Vision statement (goals and research interests)

 
Rodnoy Yazyk journal is jointly published by the Institute of Linguistics at the Russian Academy of Sciences and the Institute for Bible Translation in Moscow, testifying to the close relationship between linguistics and Bible translation and also to the overlapping scholarly interests of these two organizations.

According to the latest estimates, there are about 7,000 languages in the world. Of these, more than 100 are spoken by the indigenous peoples of Russia and its neighboring post-Soviet countries, forming a sort of areal linguistic community. In terms of genetic relationships, these languages represent an array of independent language families: Indo-European, Turkic, Mongolic, Finno-Ugric, Abkhazo-Adyghean, Nakh-Dagestanian, and Kartvelian, among others.  Data from these language families have been used in historical reconstruction of proto-languages according to traditionally accepted genetic classifications, as well as in bolder reconstructions of macro-families that at first glance are very internally divergent. Historical-comparative research into the languages of the post-Soviet states is therefore welcome on the pages of Rodnoy Yazyk.  

Another promising area of research is the structural typology of these languages. In terms of morphology, they are primarily agglutinative. The Altaic languages are strongly agglutinative, the Uralic languages somewhat less so. The North Caucasian languages combine agglutination with synthetic characteristics, while the Abkhazo-Adyghean branch can be classified as polysynthetic.  Languages with especially interesting typological features include the incorporating Chukotko-Kamchatkan family. In terms of case marking typology, the languages of the former Soviet Union include both nominative-accusative systems (Indo-European, Turkic, Finno-Ugric, Tungus-Manchurian) and ergative-absolutive systems (North Caucasian and some of the Paleosiberian languages).

Articles on a broad range of sociolinguistic issues in the languages of Russia and its neighboring post-Soviet countries are likewise solicited for the pages of Rodnoy Yazyk.  These include questions of orthography development and usage, language and education, and language vitality and preservation.

Yet another area of linguistic research that is welcome in this journal is the language of the mass media. The languages of Russia and its neighboring countries are represented in a wide variety of local newspapers and journals, and are broadcast on radio and television programs. Books continue to be published in these minority languages, and many of them have a national theatrical company that puts on stage plays, ethnic music concerts, and sometimes children's productions. Some of these languages are even represented in the world of cinema.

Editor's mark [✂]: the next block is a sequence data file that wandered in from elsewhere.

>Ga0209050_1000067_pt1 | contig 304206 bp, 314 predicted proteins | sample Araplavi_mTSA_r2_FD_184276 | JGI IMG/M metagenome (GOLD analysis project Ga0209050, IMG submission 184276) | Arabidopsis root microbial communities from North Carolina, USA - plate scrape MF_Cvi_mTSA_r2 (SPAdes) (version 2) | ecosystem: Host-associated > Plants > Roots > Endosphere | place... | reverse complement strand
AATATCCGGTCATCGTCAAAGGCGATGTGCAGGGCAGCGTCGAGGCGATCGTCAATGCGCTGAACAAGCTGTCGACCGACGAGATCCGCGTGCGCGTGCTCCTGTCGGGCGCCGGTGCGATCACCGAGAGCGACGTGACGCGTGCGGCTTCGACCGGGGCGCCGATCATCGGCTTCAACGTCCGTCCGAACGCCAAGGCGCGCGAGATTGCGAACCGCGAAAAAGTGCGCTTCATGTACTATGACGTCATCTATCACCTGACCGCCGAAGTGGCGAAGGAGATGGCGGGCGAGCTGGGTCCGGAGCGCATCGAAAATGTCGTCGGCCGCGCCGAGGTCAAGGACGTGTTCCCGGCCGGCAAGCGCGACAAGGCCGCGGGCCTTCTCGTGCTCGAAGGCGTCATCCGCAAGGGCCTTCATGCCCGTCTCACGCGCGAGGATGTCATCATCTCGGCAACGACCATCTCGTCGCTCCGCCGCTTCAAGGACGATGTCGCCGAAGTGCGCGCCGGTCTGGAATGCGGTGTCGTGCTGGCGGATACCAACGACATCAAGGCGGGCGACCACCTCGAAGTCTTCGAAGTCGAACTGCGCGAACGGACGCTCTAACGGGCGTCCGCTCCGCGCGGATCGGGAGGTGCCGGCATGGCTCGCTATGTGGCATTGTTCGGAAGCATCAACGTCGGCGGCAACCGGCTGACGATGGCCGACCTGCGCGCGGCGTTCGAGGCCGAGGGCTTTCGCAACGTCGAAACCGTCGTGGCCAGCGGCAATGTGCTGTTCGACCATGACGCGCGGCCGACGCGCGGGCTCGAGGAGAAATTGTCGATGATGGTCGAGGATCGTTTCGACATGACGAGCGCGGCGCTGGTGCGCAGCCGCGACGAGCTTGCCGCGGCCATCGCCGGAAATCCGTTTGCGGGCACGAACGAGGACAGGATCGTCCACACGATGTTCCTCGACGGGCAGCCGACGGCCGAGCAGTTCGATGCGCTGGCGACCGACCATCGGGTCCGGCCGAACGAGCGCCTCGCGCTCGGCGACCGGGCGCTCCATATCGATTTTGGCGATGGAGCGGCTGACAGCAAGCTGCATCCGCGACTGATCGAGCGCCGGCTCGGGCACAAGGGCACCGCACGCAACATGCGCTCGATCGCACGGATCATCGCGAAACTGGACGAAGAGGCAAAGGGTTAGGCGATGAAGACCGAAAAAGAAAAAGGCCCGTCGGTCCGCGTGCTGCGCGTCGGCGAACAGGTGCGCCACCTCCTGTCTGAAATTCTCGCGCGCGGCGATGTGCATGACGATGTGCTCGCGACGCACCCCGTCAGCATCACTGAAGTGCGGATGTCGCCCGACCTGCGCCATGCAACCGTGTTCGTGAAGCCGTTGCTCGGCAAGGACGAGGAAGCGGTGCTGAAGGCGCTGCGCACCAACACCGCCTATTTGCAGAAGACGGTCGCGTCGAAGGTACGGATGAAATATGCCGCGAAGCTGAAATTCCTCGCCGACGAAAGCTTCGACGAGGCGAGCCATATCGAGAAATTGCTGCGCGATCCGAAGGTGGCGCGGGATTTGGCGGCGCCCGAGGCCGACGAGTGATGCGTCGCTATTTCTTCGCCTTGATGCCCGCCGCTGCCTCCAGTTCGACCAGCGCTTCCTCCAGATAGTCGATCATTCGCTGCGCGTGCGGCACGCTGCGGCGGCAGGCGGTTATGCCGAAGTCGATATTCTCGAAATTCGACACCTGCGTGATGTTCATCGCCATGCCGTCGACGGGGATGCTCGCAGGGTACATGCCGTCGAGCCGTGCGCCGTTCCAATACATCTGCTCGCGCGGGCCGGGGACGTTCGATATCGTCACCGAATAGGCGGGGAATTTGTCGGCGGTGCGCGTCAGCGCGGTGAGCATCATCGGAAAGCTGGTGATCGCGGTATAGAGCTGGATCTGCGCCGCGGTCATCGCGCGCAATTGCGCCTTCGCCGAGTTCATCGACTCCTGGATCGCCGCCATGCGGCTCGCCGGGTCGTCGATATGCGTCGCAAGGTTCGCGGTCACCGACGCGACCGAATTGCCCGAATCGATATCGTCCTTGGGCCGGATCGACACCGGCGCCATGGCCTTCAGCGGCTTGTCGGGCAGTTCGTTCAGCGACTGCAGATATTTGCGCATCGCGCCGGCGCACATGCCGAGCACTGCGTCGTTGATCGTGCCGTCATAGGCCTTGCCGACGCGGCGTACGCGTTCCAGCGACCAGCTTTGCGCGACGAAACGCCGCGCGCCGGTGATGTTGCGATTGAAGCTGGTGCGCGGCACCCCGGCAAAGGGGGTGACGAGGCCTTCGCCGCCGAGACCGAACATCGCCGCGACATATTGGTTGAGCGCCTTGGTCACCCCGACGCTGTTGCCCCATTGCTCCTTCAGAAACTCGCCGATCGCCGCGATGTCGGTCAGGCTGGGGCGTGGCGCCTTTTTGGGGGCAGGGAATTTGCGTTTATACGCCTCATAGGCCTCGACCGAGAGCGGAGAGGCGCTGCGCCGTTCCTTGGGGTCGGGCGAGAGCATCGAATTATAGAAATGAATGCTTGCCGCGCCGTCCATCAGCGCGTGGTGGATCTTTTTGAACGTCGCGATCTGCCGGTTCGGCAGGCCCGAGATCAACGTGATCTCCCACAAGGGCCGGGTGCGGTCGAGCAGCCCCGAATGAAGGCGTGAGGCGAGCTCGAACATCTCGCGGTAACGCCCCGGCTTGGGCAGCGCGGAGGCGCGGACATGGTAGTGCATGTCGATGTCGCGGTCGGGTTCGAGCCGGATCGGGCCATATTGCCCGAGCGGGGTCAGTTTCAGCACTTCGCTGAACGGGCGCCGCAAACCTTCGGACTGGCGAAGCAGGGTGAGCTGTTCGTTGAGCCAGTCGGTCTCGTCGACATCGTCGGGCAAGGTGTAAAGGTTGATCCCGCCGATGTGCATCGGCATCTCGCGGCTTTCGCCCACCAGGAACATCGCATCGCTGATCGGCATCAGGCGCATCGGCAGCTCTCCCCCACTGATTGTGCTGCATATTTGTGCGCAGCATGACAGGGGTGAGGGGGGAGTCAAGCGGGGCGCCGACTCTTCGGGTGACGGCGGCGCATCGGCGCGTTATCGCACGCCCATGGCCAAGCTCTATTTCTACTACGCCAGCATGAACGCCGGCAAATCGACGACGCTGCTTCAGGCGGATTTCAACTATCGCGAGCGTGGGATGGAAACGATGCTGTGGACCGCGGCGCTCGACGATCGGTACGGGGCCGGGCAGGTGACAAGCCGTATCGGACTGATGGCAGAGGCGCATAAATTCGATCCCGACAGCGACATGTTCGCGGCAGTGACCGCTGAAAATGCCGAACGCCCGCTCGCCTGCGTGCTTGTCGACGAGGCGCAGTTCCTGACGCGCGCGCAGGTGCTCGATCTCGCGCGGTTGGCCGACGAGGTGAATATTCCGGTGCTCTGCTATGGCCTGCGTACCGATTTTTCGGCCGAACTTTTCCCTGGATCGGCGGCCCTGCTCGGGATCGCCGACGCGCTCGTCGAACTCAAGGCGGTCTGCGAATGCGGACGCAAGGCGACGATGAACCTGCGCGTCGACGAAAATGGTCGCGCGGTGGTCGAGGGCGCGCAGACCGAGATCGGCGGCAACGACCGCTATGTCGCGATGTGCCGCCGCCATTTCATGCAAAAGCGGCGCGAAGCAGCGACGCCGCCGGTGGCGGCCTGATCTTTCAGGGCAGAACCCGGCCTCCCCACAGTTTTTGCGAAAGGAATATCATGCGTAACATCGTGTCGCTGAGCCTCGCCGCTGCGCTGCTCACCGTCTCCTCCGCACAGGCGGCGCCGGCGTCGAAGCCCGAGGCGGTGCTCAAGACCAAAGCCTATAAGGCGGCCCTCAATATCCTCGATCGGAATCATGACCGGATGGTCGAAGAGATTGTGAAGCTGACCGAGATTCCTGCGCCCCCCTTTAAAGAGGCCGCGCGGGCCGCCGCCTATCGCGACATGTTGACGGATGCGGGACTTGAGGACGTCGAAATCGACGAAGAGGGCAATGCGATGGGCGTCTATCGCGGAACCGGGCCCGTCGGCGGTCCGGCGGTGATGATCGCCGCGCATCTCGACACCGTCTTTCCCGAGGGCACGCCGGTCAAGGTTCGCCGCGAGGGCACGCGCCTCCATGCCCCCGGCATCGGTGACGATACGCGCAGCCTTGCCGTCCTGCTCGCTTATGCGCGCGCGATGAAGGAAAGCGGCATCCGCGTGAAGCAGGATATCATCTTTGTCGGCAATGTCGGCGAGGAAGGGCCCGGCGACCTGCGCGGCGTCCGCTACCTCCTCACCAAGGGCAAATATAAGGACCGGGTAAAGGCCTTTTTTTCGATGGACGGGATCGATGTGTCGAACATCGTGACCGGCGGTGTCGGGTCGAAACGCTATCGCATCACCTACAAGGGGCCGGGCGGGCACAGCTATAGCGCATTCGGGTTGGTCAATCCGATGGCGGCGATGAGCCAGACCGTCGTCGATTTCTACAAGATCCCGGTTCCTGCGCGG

Issues of language contact also play an important role in the sociocultural environments of the post-Soviet states. The Russian language has of course made a significant impact on all of the languages of the Soviet Union, while lexical items from other international languages have also entered many of these languages through the mediation of Russian, including borrowings in the realms of politics, science, technology, agriculture and everyday life. Over the years, the various language of the USSR have influenced each other, and some continue to do so today, although to a lesser degree than before.

Questions dealing with the translation of the Bible into these languages likewise have a place in Rodnoy Yazyk since such questions are frequently intricately tied to many of the linguistic issues listed above. The role of Bible translation in language preservation and development efforts among minority languages, as well as in orthography development and literacy campaigns in unwritten languages, cannot be understated. Translated Scripture texts likewise expand the stylistic, grammatical and lexical resources of a language, and often make up a sizeable part of a parallel textual corpus for researching minority languages.

In 1993, a journal entitled Rodnoy Yazyk was published and had many of the same research interests, but ceased being published after only its first volume due to a lack of finances. The editors of the new, reconstituted Rodnoy Yazyk believe that this journal will be of interest to both language scholars and to the general public.
 
A fuller version of RodnoyYazyk's vision can be found
in Russian in M.E. Alekseev's article in Issue #1, pp. 8-17.